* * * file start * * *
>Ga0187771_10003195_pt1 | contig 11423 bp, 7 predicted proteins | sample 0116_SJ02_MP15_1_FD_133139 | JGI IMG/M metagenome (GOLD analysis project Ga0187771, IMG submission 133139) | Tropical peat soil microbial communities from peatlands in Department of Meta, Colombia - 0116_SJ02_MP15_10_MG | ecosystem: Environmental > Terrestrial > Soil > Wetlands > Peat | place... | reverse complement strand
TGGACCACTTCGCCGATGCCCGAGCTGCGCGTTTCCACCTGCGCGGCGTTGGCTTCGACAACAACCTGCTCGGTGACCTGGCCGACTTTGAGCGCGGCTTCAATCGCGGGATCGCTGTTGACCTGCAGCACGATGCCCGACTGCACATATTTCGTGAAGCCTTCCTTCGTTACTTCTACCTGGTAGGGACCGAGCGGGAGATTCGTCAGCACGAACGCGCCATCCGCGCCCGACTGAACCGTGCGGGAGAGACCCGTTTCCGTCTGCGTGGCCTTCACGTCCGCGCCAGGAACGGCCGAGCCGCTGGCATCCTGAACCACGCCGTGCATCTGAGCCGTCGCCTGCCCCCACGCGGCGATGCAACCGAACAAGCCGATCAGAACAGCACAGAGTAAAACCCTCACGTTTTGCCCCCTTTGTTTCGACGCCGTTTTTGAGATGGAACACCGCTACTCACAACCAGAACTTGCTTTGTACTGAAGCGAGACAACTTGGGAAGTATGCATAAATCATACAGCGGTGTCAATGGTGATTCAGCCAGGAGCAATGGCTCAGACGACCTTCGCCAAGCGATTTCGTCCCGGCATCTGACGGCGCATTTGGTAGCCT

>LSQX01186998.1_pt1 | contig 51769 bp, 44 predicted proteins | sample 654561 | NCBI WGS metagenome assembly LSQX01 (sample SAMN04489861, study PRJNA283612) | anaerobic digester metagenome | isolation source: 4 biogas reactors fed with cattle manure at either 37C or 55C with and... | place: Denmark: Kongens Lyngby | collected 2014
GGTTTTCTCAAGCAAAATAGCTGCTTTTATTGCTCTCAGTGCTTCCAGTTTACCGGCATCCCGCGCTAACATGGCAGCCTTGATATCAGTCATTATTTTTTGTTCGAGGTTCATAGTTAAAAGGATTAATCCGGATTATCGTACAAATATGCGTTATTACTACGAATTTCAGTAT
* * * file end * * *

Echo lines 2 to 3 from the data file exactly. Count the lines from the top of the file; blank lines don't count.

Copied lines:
TGGACCACTTCGCCGATGCCCGAGCTGCGCGTTTCCACCTGCGCGGCGTTGGCTTCGACAACAACCTGCTCGGTGACCTGGCCGACTTTGAGCGCGGCTTCAATCGCGGGATCGCTGTTGACCTGCAGCACGATGCCCGACTGCACATATTTCGTGAAGCCTTCCTTCGTTACTTCTACCTGGTAGGGACCGAGCGGGAGATTCGTCAGCACGAACGCGCCATCCGCGCCCGACTGAACCGTGCGGGAGAGACCCGTTTCCGTCTGCGTGGCCTTCACGTCCGCGCCAGGAACGGCCGAGCCGCTGGCATCCTGAACCACGCCGTGCATCTGAGCCGTCGCCTGCCCCCACGCGGCGATGCAACCGAACAAGCCGATCAGAACAGCACAGAGTAAAACCCTCACGTTTTGCCCCCTTTGTTTCGACGCCGTTTTTGAGATGGAACACCGCTACTCACAACCAGAACTTGCTTTGTACTGAAGCGAGACAACTTGGGAAGTATGCATAAATCATACAGCGGTGTCAATGGTGATTCAGCCAGGAGCAATGGCTCAGACGACCTTCGCCAAGCGATTTCGTCCCGGCATCTGACGGCGCATTTGGTAGCCT

>LSQX01186998.1_pt1 | contig 51769 bp, 44 predicted proteins | sample 654561 | NCBI WGS metagenome assembly LSQX01 (sample SAMN04489861, study PRJNA283612) | anaerobic digester metagenome | isolation source: 4 biogas reactors fed with cattle manure at either 37C or 55C with and... | place: Denmark: Kongens Lyngby | collected 2014